I find the majority of menswear a little bland. In the UK, the menswear scene is practically dominated by the highstreet. We talk about our love of independent stores, our keen interest in Japanese brands, and our desire to buy real denim from real denim brands, but when it comes down to it, most of our hard-earned money goes on disposable fashion. The Arcadia Group, owners of UK brands such as Topman and Burton, made a total sales of £2,069.3m from 2014-2015. That’s around 80 million button-down white Oxford shirts. That is a LOT of bland – I have three…
Now I’m not trying to say the highstreet is a bad thing. I strongly commend what brands such as Topman or Urban Outfitters have done for the menswear scene, as they have helped it grow and grow, inciting a bit of curiosity within men about what they’re wearing and why they’re wearing it. They have a role in the food chain, and that is to pull the trends from wherever they may exist, and make it easily accessible for the average guy who wants something to go well with his Oxford shirt. What I don’t think we should be doing however, is filling our wardrobes with this fast, disposable fashion, because not only is it a waste of money because realistically things should be worn more than three times, but it’s also incredibly shitty for the environment (of which I’ll go into much more detail in the future). Use it to supplement whatever you own, but don’t buy a printed shirt for one night only like it’s a damn fancy dress costume.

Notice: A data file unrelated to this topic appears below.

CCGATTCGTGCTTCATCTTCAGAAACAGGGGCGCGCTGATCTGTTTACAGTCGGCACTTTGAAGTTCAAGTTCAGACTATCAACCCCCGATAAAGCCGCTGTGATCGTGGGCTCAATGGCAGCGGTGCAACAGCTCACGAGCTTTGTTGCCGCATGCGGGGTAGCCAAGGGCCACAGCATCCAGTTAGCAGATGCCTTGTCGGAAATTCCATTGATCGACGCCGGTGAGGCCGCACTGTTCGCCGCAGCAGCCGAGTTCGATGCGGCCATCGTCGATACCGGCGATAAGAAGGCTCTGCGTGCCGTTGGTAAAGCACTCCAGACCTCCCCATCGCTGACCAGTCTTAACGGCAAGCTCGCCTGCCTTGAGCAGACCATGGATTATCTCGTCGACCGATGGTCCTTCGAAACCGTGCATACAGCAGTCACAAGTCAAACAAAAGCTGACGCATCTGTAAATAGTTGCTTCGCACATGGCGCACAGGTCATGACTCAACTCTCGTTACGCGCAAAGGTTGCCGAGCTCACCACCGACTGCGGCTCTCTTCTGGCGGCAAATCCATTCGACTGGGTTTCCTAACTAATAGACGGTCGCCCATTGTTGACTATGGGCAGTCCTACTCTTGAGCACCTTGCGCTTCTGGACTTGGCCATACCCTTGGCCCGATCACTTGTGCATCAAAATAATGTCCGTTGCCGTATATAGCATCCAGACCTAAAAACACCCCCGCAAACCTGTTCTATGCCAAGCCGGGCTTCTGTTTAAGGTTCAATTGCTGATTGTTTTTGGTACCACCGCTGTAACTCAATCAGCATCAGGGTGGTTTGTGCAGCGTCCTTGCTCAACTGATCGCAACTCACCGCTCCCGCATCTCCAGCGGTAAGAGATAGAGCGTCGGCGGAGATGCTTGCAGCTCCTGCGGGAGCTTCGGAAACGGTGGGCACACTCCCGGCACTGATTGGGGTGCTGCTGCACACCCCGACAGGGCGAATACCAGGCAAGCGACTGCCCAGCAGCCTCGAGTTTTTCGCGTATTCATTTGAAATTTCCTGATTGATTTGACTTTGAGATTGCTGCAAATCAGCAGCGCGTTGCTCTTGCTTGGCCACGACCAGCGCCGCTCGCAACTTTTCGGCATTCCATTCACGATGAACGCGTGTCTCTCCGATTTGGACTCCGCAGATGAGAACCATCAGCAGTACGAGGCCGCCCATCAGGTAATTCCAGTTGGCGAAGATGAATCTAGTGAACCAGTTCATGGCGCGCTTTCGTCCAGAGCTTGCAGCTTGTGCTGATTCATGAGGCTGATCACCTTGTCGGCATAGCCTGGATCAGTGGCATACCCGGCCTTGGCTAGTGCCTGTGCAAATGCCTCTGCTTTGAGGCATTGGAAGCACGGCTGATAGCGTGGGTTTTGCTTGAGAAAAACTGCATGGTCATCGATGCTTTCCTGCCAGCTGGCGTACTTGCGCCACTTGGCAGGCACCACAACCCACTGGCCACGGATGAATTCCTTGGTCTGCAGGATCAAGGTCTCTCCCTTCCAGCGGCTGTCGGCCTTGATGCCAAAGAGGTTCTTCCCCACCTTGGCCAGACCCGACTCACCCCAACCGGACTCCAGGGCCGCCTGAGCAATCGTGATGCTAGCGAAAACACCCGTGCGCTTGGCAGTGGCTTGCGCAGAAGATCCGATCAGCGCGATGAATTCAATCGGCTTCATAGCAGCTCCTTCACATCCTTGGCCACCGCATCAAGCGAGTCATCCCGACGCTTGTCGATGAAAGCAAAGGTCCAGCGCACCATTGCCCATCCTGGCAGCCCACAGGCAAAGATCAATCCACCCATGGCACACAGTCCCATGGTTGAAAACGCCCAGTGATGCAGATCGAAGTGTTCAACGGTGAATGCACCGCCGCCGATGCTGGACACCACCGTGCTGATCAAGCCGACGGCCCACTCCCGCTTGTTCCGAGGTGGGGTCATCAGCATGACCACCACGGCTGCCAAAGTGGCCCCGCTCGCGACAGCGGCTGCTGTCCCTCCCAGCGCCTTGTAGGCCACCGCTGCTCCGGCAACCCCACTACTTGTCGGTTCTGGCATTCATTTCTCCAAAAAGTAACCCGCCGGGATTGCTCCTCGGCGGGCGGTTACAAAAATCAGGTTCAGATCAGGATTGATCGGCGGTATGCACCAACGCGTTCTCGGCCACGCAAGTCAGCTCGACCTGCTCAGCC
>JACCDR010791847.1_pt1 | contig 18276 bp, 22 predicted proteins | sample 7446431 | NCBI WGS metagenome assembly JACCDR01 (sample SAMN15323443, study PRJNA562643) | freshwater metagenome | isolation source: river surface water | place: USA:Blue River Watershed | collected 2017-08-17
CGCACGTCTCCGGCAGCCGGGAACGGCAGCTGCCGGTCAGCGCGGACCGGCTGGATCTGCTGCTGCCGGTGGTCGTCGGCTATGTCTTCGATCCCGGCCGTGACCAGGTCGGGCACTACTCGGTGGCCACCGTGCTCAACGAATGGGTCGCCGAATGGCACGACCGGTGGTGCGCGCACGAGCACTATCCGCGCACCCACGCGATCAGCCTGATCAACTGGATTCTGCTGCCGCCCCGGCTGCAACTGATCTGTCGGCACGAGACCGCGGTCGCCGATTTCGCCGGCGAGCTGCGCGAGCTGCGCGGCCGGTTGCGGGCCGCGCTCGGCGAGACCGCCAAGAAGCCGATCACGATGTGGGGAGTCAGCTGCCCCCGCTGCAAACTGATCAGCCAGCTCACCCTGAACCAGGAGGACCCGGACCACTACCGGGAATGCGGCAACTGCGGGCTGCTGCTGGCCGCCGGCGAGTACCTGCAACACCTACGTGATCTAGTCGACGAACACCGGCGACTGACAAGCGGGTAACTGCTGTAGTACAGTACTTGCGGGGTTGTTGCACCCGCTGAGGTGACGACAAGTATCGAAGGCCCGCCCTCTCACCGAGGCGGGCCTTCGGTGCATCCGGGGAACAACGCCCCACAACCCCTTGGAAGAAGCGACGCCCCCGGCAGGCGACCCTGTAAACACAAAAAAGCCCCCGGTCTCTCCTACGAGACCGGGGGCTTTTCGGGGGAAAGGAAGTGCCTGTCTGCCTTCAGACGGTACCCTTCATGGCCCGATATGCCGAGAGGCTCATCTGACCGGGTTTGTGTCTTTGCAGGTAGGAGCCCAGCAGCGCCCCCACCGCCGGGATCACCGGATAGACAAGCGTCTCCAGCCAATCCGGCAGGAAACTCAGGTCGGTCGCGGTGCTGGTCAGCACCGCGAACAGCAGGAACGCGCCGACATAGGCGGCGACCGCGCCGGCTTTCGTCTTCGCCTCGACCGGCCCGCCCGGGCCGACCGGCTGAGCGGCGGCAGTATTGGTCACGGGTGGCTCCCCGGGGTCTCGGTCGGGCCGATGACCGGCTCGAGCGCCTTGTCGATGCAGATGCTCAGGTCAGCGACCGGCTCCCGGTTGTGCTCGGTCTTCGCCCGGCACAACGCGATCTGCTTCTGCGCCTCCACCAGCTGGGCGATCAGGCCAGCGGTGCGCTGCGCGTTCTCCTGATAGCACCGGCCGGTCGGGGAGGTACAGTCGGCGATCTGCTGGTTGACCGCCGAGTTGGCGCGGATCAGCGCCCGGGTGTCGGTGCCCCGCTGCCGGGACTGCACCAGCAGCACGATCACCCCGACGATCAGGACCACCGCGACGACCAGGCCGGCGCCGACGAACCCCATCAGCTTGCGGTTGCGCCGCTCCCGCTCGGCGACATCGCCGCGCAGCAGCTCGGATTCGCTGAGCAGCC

The above was written not long after I’ve gone through dozens of black bin bags stuffed with clothing. I’ve got pieces I’ve never worn, clothes with the price tags still on, pieces I was looking for 2 years earlier stuffed inside another piece. Now, I’m much more conservative with my spending. I save up for big pieces, and enjoy wearing them much more because I value where it’s come from and its little quirks that make it stand out. Filippa K recently sent me one of their #FilippaKEssentials Isai Trench Coats. I’ve been quite a fan of the brand for some time, as I truly believe they embody a sense of cool, calm sophistication. It’s very much what you’d expect from a Scandinavian brand – minimal, interesting shapes and very subtle but standout. One thing I’ve noticed on their website is their “Who Made It?” tab under each product page. Information transparency is a vital point of interest for the modern day consumer, and such small details can go quite a long way. This trench coat, made in Lithuania, is a good example of smart purchases we can be making, as its sheer simplicity but hidden versatility is that what makes a product worth investing in.
I have always preached smart purchases but I do mean it. While we cannot predict what we might like in the one or two years that follow, we can at least be a little more savvy about if our money goes in the bin, or into a future antique.